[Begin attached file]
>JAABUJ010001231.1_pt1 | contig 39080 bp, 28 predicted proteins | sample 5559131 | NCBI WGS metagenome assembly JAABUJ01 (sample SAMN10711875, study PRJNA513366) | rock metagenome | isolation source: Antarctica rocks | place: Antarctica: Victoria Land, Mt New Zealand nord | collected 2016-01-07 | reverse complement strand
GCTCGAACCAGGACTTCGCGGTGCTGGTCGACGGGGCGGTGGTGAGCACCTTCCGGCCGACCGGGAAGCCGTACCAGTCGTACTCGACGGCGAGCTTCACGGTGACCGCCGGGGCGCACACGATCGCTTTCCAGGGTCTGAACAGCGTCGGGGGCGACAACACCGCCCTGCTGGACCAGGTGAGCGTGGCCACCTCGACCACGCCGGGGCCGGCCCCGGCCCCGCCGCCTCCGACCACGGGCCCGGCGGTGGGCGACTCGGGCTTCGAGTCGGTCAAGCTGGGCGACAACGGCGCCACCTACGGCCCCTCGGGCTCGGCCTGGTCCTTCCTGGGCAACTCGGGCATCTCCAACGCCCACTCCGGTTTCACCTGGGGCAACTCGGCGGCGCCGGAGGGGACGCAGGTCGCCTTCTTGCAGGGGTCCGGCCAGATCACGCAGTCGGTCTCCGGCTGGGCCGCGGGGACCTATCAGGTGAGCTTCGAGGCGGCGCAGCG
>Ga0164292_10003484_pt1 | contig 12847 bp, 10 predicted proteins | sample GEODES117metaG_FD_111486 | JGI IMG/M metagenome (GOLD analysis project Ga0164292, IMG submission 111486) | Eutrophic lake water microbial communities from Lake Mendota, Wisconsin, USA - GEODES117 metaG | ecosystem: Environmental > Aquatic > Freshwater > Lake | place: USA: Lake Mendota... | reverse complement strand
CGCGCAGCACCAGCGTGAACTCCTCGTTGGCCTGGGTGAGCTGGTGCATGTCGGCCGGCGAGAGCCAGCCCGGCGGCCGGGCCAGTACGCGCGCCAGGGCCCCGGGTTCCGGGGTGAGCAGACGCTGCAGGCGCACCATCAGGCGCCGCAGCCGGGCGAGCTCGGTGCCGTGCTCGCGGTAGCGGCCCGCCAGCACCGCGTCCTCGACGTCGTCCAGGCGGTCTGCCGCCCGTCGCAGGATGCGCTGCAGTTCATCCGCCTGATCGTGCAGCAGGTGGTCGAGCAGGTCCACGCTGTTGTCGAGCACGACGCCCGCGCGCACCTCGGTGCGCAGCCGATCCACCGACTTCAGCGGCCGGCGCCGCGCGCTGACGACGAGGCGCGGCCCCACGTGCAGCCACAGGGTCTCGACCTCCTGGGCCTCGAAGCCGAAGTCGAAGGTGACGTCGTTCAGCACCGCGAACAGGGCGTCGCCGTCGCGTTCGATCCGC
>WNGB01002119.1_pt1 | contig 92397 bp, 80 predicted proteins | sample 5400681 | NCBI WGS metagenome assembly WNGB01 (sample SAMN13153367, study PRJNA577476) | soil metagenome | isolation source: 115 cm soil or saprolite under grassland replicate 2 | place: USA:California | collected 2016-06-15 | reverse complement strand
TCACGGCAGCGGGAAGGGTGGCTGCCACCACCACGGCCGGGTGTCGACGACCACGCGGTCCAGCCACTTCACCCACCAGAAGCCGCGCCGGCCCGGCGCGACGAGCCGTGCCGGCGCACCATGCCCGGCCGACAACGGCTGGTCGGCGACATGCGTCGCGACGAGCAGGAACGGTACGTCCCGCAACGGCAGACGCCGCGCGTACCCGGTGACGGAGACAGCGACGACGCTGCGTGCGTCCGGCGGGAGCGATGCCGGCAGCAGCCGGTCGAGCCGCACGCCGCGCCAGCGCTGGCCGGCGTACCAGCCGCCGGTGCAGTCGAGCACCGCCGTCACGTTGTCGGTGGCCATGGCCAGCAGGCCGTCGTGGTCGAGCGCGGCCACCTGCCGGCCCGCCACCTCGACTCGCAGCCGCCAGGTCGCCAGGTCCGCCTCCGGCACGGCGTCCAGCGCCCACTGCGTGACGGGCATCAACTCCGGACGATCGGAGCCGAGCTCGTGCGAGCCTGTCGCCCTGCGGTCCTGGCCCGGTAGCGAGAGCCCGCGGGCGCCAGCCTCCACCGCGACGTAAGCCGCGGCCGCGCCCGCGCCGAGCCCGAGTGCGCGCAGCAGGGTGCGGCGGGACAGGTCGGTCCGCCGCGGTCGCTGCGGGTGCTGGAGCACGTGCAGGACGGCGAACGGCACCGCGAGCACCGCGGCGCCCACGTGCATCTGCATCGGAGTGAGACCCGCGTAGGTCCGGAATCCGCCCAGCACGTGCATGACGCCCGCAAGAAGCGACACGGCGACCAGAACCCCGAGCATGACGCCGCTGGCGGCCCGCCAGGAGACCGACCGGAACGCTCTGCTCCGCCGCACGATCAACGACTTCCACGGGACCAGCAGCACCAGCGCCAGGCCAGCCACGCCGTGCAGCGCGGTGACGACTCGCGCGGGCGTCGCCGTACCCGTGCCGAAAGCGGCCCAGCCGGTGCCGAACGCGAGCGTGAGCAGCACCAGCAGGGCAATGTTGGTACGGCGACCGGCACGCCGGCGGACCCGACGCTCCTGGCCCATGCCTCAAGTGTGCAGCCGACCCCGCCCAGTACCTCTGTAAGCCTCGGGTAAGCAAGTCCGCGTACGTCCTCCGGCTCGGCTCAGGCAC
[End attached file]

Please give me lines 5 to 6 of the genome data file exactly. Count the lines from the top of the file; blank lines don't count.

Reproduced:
>WNGB01002119.1_pt1 | contig 92397 bp, 80 predicted proteins | sample 5400681 | NCBI WGS metagenome assembly WNGB01 (sample SAMN13153367, study PRJNA577476) | soil metagenome | isolation source: 115 cm soil or saprolite under grassland replicate 2 | place: USA:California | collected 2016-06-15 | reverse complement strand
TCACGGCAGCGGGAAGGGTGGCTGCCACCACCACGGCCGGGTGTCGACGACCACGCGGTCCAGCCACTTCACCCACCAGAAGCCGCGCCGGCCCGGCGCGACGAGCCGTGCCGGCGCACCATGCCCGGCCGACAACGGCTGGTCGGCGACATGCGTCGCGACGAGCAGGAACGGTACGTCCCGCAACGGCAGACGCCGCGCGTACCCGGTGACGGAGACAGCGACGACGCTGCGTGCGTCCGGCGGGAGCGATGCCGGCAGCAGCCGGTCGAGCCGCACGCCGCGCCAGCGCTGGCCGGCGTACCAGCCGCCGGTGCAGTCGAGCACCGCCGTCACGTTGTCGGTGGCCATGGCCAGCAGGCCGTCGTGGTCGAGCGCGGCCACCTGCCGGCCCGCCACCTCGACTCGCAGCCGCCAGGTCGCCAGGTCCGCCTCCGGCACGGCGTCCAGCGCCCACTGCGTGACGGGCATCAACTCCGGACGATCGGAGCCGAGCTCGTGCGAGCCTGTCGCCCTGCGGTCCTGGCCCGGTAGCGAGAGCCCGCGGGCGCCAGCCTCCACCGCGACGTAAGCCGCGGCCGCGCCCGCGCCGAGCCCGAGTGCGCGCAGCAGGGTGCGGCGGGACAGGTCGGTCCGCCGCGGTCGCTGCGGGTGCTGGAGCACGTGCAGGACGGCGAACGGCACCGCGAGCACCGCGGCGCCCACGTGCATCTGCATCGGAGTGAGACCCGCGTAGGTCCGGAATCCGCCCAGCACGTGCATGACGCCCGCAAGAAGCGACACGGCGACCAGAACCCCGAGCATGACGCCGCTGGCGGCCCGCCAGGAGACCGACCGGAACGCTCTGCTCCGCCGCACGATCAACGACTTCCACGGGACCAGCAGCACCAGCGCCAGGCCAGCCACGCCGTGCAGCGCGGTGACGACTCGCGCGGGCGTCGCCGTACCCGTGCCGAAAGCGGCCCAGCCGGTGCCGAACGCGAGCGTGAGCAGCACCAGCAGGGCAATGTTGGTACGGCGACCGGCACGCCGGCGGACCCGACGCTCCTGGCCCATGCCTCAAGTGTGCAGCCGACCCCGCCCAGTACCTCTGTAAGCCTCGGGTAAGCAAGTCCGCGTACGTCCTCCGGCTCGGCTCAGGCAC